Thanos lays out his plan and its justification calmly and with conviction before his adoptive daughter, Gamora. He says he simply must destroy half the living beings in the universe; otherwise they will drive themselves to the same desolation his own people suffered (and their planet too) when they rejected his plan of salvation by population culling. Gamora then says to him, “You don’t know that.” With this response, the gnostic Thanos—whose will to power is manifest in his simultaneous desire for certitude and despair of it—is hoist on his own petard. The remarkably complex villain responds in the only way his commitments will allow: with intimate and deadly violence.
Thanos’s opponents face their own moral quandary. They reject a proposal to trade one life—of dubious status, to boot—in order to save the lives of those who will be destroyed if Thanos has his way: half the residents of the universe. They do not base their rejection on explicit ethical grounds. Treating a life as disposable—even a lowly one, even in a good cause—is just something the good guys will not do.
This difference between the two sides sets up the driving conflict and determines the ways in which the belligerents will conduct themselves. Even when one character makes a reasonable and well-intentioned but ultimately disastrous tactical decision and is forced by the result to do the unthinkable, the film offers one of the most effective object lessons in the principle of double effect that I can recall seeing in any genre.
The moral of the story is that life is good—indeed, that life is a good, one the good guys seek to preserve, and bad guys seek to destroy. We know they’re bad guys when they seek to destroy life, however apparently noble or genuinely compassionate their real or stated ends may be.
These superheroes are good, but they are not perfect. They make hard decisions, the prudence of which we may question but the basic moral soundness of which—with one exception, which shows that worlds may stand or fall on one man’s willingness to check his anger (however righteous)—we do not doubt. They pay the price for the choices they make in conscience, too, and all that is good to see.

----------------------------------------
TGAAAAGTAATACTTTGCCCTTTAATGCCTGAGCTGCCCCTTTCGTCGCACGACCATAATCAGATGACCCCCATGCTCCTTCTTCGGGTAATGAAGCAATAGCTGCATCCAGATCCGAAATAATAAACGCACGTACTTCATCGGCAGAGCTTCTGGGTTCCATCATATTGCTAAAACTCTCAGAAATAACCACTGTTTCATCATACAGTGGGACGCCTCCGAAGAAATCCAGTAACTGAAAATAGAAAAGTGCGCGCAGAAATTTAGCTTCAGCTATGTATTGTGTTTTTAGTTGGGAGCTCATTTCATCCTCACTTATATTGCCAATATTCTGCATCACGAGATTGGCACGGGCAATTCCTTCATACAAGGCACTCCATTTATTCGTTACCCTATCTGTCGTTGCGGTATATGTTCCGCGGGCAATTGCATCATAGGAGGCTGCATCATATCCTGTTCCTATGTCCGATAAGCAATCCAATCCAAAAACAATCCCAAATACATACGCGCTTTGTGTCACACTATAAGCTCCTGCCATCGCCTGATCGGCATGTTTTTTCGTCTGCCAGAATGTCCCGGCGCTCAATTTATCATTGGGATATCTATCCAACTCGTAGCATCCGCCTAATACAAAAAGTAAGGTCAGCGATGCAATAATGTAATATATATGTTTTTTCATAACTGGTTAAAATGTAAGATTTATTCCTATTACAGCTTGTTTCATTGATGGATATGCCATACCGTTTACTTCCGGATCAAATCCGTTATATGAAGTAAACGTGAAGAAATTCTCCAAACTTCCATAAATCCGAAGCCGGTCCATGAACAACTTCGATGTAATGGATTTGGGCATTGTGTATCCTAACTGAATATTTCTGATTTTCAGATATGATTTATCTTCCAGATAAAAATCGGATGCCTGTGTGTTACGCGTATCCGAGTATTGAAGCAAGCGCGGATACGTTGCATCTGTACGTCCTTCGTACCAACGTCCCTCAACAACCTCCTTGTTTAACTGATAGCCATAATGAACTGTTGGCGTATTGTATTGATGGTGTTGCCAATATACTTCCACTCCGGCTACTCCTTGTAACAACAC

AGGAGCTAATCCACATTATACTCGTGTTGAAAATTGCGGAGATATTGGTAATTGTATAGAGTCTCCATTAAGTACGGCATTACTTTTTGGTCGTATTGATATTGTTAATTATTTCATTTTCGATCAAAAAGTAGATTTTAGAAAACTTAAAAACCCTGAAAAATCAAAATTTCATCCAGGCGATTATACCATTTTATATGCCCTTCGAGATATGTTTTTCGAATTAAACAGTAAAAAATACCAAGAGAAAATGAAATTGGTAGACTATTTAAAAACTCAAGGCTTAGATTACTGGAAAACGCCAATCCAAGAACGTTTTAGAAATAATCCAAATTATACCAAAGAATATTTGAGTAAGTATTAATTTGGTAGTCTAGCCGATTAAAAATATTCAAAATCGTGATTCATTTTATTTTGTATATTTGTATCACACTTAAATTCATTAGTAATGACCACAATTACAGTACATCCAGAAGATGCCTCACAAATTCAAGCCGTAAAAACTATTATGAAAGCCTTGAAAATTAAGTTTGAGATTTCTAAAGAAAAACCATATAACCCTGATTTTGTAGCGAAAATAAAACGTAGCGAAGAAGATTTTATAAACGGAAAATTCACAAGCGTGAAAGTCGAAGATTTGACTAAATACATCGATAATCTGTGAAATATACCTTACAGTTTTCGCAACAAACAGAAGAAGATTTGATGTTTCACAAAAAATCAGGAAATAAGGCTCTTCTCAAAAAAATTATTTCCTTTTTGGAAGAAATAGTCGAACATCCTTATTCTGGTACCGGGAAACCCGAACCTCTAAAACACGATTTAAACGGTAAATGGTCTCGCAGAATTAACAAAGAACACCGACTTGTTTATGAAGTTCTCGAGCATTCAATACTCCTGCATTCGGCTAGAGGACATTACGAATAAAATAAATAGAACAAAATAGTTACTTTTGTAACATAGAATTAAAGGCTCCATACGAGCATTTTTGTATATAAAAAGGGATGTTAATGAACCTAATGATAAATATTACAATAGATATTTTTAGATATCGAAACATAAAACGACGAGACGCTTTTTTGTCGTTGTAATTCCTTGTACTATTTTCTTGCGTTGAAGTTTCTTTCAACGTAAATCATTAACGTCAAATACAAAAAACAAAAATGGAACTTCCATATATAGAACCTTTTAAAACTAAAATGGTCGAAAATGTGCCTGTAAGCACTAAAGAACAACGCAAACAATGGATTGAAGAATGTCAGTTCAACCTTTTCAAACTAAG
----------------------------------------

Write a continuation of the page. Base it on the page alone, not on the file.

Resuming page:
Many fans and critics have complained that the Marvel Cinematic Universe has given away too many mainstays of cinematic storytelling in its pursuit of the commercial rewards of serialization. I sympathize. Nevertheless, these adaptations have proven that it is possible to respect the serial nature of the source material, without sacrificing dramatic effect onscreen. I want to see the next one (with my son, too, if he still wants to go with me when it comes out). Marvel can have my money.
But there’s another reason I like these films, and Infinity War in particular. In our own, real world, moral argument is increasingly difficult to begin, let alone sustain, for want of shared presuppositions. The telling of comic-book superhero stories requires world-building and good guys and bad guys. Infinity War has good good guys and good bad guys—and a good story. This kind of storytelling, the kind that tells a good story and makes a buck for the storytellers, may turn out to be one of the things that help, in some small way, to save us from ourselves.
Christopher R. Altieri writes from Rome.